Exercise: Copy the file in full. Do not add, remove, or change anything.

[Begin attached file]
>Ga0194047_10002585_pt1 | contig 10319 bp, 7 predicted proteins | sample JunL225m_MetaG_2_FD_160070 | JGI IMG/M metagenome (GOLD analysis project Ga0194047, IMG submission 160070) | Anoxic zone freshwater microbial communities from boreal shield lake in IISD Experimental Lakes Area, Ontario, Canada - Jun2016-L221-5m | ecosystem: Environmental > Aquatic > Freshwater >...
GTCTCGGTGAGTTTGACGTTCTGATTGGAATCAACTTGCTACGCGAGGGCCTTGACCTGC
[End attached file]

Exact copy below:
>Ga0194047_10002585_pt1 | contig 10319 bp, 7 predicted proteins | sample JunL225m_MetaG_2_FD_160070 | JGI IMG/M metagenome (GOLD analysis project Ga0194047, IMG submission 160070) | Anoxic zone freshwater microbial communities from boreal shield lake in IISD Experimental Lakes Area, Ontario, Canada - Jun2016-L221-5m | ecosystem: Environmental > Aquatic > Freshwater >...
GTCTCGGTGAGTTTGACGTTCTGATTGGAATCAACTTGCTACGCGAGGGCCTTGACCTGC